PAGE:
Christmas Flute Interpretations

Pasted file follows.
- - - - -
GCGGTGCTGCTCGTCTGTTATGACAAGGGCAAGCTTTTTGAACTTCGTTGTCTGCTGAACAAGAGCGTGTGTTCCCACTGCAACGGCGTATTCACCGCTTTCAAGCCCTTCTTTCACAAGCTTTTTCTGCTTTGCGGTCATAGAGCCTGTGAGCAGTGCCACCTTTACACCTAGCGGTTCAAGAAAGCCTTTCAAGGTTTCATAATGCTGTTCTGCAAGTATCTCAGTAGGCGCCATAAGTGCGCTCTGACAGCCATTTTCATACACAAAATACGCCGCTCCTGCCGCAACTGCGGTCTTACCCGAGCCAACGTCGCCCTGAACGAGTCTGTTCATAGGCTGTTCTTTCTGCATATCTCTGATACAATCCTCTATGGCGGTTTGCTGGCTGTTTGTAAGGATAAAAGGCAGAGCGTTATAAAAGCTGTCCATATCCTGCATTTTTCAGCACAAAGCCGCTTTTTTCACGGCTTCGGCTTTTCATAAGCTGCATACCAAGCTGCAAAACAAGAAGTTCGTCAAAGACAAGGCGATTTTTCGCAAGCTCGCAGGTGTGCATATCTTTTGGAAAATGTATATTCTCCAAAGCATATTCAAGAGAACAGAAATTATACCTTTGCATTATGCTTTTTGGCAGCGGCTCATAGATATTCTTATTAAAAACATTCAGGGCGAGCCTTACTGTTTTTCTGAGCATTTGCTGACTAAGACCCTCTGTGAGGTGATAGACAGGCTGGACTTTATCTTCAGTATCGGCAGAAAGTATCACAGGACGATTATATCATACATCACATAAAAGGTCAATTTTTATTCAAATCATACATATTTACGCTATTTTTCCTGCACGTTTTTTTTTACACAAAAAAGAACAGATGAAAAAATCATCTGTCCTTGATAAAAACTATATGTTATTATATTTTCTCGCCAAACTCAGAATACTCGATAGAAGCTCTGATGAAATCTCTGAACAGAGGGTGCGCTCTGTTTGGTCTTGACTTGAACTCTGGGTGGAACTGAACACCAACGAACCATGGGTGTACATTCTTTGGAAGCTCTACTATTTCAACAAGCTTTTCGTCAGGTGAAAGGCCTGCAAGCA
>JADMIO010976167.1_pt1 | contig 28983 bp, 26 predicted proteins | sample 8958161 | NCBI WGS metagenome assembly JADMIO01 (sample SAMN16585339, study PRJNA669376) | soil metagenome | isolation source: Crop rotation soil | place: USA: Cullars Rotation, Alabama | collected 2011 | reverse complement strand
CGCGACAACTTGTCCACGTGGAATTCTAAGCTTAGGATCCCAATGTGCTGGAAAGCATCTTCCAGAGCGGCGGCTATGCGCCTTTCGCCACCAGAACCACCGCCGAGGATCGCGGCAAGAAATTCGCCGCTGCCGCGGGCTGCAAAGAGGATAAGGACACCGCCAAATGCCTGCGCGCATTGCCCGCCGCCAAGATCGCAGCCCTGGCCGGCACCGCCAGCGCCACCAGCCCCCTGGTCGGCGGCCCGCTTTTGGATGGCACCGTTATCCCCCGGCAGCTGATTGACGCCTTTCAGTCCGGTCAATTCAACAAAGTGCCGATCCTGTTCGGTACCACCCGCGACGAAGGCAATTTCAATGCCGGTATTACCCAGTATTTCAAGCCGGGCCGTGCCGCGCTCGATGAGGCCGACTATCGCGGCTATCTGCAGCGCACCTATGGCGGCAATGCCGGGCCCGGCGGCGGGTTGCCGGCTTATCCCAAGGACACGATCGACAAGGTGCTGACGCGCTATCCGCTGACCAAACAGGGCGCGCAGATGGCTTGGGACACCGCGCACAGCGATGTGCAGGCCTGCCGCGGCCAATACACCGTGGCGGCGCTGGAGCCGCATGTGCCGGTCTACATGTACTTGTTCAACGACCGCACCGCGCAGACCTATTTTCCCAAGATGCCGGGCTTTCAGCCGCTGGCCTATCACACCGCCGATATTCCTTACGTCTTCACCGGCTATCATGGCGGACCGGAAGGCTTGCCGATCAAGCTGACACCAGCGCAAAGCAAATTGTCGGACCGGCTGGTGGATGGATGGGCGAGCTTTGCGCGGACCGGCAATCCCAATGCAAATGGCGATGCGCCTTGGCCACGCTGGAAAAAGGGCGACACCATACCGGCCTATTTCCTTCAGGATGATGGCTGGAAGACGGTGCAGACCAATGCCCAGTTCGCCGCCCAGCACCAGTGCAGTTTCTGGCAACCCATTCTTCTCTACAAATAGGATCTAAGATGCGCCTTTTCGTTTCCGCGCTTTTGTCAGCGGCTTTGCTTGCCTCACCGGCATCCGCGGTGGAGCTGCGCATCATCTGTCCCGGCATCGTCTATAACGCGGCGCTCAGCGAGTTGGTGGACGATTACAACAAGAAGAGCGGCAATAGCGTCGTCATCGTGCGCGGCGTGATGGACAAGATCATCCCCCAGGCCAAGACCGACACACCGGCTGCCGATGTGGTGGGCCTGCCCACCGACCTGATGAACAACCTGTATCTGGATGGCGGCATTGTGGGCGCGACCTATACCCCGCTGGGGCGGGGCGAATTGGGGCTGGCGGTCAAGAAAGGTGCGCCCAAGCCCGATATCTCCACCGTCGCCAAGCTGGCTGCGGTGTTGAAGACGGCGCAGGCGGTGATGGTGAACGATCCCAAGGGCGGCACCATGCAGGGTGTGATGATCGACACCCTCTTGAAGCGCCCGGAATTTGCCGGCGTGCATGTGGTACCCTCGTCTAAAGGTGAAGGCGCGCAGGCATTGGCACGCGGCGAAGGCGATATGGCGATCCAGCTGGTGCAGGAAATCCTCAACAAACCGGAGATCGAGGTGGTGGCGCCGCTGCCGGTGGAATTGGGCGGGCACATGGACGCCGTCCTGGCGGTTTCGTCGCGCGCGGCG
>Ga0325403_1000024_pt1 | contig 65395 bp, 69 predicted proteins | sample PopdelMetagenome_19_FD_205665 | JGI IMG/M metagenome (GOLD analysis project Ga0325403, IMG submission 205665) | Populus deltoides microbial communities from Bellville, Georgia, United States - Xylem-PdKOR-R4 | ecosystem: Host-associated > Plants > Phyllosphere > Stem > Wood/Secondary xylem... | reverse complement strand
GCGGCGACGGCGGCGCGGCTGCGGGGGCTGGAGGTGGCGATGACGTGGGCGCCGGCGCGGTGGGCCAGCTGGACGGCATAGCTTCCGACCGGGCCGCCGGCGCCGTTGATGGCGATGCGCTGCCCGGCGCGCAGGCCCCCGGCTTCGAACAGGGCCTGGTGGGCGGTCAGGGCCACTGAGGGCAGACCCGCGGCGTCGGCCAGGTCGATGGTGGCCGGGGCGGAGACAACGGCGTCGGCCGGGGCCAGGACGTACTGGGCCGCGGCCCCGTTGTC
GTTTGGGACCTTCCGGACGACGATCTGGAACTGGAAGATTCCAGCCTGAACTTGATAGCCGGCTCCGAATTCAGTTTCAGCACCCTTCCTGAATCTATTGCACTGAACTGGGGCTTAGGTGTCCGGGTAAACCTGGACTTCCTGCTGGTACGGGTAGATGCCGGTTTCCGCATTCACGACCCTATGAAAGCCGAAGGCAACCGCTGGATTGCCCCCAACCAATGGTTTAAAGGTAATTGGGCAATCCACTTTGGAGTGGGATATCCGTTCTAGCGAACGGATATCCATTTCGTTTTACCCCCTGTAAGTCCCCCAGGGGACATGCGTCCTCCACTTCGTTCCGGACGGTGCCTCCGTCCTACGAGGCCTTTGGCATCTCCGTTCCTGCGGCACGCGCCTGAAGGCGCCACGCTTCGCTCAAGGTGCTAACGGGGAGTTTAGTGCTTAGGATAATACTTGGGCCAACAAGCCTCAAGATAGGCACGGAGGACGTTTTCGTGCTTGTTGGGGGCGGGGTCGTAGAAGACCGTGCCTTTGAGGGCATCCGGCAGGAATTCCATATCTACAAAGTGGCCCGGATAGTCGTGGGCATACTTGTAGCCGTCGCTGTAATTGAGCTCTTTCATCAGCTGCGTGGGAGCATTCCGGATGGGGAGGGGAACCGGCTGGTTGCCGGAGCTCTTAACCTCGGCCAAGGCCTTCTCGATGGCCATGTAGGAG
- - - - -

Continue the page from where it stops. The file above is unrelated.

I call Mr. Strozier "The Natural" because like Robert Redford's character he is returning to his craft after years of absence from public performance choosing to dedicate himself instead to a career in the healing arts. After hearing this musical production it is my feeling he almost missed his calling so I am glad to see him return. Mark Strozier is a flautist whose style is difficult to categorize because he not only enjoys but is comfortable with playing many genres of music. It's this eclectic ability that he leverages effectively with new renditions of familiar Christmas favorites in his CD "Christmas Flute Interpretations". This release is truly an eclectic musical offering for the Christmas season that will undoubtedly prove to be timeless and stand up to repeated listening through the years. Although Strozier's strength lies in his melodic and fluid improvisation, it is evident by his warm inviting tone and crisp articulation that he has put in some serious study time in flute pedagogy. However, unlike many who undergo serious study of the flute, his music has remained accessible to the easy listener without sacrificing substance for the serious listener. Truly, this music is meant to be enjoyed equally well in the home with friends and family during the holiday or as a soundtrack on a holiday road trip or for those quiet holiday moments in front of a fireplace while enjoying some solitude or with that special someone. Strozier's performances are best described as passionate without being reckless or self indulgent. For example, his opening piece Vince Guaraldi's "Christmas Time is Here" from "A Charlie Brown Christmas" is done utilizing an acoustic jazz quartet setting. However, after introducing the melody he proceeds to improvise solely with the accompaniment of acoustic Base. This allows the rich and complex overtones of the flute, often buried in accompaniment to be enjoyed fully. The challenge here, of course, is to not only play a beautiful melody but outline the harmonic structure of the song which he manages to do tastefully and effectively. The second piece, also from "A Charlie Brown Christmas" is a novel interpretation of Vince Guaraldi's "Skating". It is an arrangement comprised of the unusual combination of two flutes and a Tuba. This creates a sound so natural it's a wonder it took anyone so long to think of it. The piece is performed in what might be described as a Bach freeform fashion in that all musical counterpoint is improvised. Consequently, not only the melody but the harmonic structure is outlined by improvised counterpoint within the flute duet. The overall effect is one of childlike playfulness and spontaneity. At times it can seem as if more than two flutes are playing. The spontaneity and intricate weaving of the flute lines dancing around each other like children's unscripted play demonstrates how some things are best not written out. The Third Piece "O Tannenbaum" is done cleanly with very little improvisation and the quiet accompaniment of a single 12 string guitar. This "less is more" approach showcases the melancholy beauty of the melody that is often overlooked. In addition, all too often pieces of simple beauty like this end just as one begins to lose themselves within the music, Strozier ensures ample time for us to lose ourselves in the warmth of his silky tone so sit back and relax. The Fourth piece, "The Christmas song (Chestnuts Roasting over an Open Fire)" is done like the first in a quite Acoustic jazz setting. Listen closely as the arrangement contains the addition of a musical introduction, interlude and ending difficult for improvisation in that it continually modulates through numerous keys making melodic creation challenging. This difficulty however, one does not sense in Strozier's playing as he maneuvers in relaxed fashion through these harmonic challenges yet always landing firmly on the right note. This approach brings a fresh, exotic and relaxing beauty to a song that has been played many times and many ways. The Fifth piece "Have Yourself a Merry Little Christmas" is a change of pace by providing a smooth jazz setting reminiscent of a vintage R&B slow jam. Strozier effectively demonstrates the beauty and soul of the flute in a genre often overpopulated with saxophones. He maneuvers through the song with soul and elegance and a sound like butter. You'll literally feel your heart rate drop and the tension leave your body by the end of this piece. The Sixth piece, "I'll Be home for Christmas" takes us to an Afro Cuban Christmas celebration complete with authentic instrumentation and performed in a 6/8 time signature. However, Strozier raises the ante by adding in between Choruses a relentless flurry of Chord changes he proceeds to improvise through based on the great John Coltrane's Giant steps progression. His performance is so smooth and energetic it is difficult to sense the true difficulty of the piece. He manages to melodically maneuver through what many consider the most difficult of jazz progressions in a difficult time signature all the while expressing an afro Cuban influence in his articulation without restricting himself solely to the shrill upper register of the flute. The Seventh piece, "Walking in the Air from the Snowman" is a haunting piece rearranged for 2 flutes and a singular pulse-like electronic bass line. This arrangement, New Age in it's concept yet stimulating images of times past utilizes a beautiful yet seldom heard melody written by Howard Blake from Raymond Briggs' Christmas animation "The Snowman". It stimulates images of winter solitude walking through snow covered fields in the still of a quiet snowfall. The eighth selection is a fresh interpretation of "Linus and Lucy"; another Vince Guaraldi composition from "A Charlie Brown Christmas". Except now, the Tuba is exchanged for upright bass and Drums with Brushes. Again the concept is simultaneous improvisation without outright chordal instrument support but rather flute counterpoint is used to state the harmonic structure in a kind of a swinging baroque fashion. However, unlike classical Baroque, it is totally and spontaneously improvised capturing the childlike joy and exuberance of children on Christmas day in real time. In contrast to the first piece, "Skating", where one flute supports the other harmonically, the approach here is more of a duet of simultaneous free expression but with harmonic convergence. Very rarely does a revisit to a charming Christmas classic stand up to the original but this is worth considering. The ninth selection "What child is this" creatively groups harp, acoustic bass and guitar with percussion in a 9/8 Celtic influenced time signature as a vehicle for this traditional piece. Strozier repeatedly frames a clean beautiful rendition of the melody in between sparse and tasteful improvisation creating a tension and release that brings a kind of sultriness to the piece without corrupting the beauty of the melody. The tenth selection "God Rest ye Merry, Gentlemen", takes us back to the 18th century for a Mozart influenced baroque interpretation complete with harpsichord. However, Traditional bassoon is supplanted by upright base to provide a warmer and more modern full sound better suited to the modern ear. The Eleventh selection, Vince Guaraldi's "Christmas is coming" deviates from Mr. Guaraldi's Samba Gym dance floor interpretation by taking us away from Brazil and over to Cuba in the form of a Cuban Cha-cha-cha. Again, Strozier maintains a Latin feel without overemphasis on the upper register of the flute as traditionally done in Latin music. His crisp syncopation dispersed between lightning quick and clean runs of notes demonstrates his melodic and technical expertise. If you are like me, it is impossible to listen to this piece without finding yourself swaying or taping to the rhythm. In The final selection, Strozier demonstrates the grace inherent in the "Auld Lang Syne" melody by performing it in true gospel fashion. While listening to the music, close your eyes and I venture to say you'll feel yourself in the pews of a southern Baptist Church. The melody starts simply and movingly accompanied only with pedal tones from the organ, building slowly in a bolero like fashion adding one at a time authentic detuned church organ and piano then followed by acoustic guitar and traps. Like bolero, the piece starts melodically clean and simple and builds to a satisfying and soulful improvisational crescendo leaving no doubt as to the gospel and soul influence in Strozier's playing. The one thing that ties all of these pieces together and makes this album so unique and listenable is Strozier's beautiful tone accompanied with his elegant and inventive melodic improvisation making this an album you may find yourself not only returning to year after year during the holidays but sharing and listening too just as much outside of the holiday season. Notes by Mr. Robin Prinzing Professional Violinist.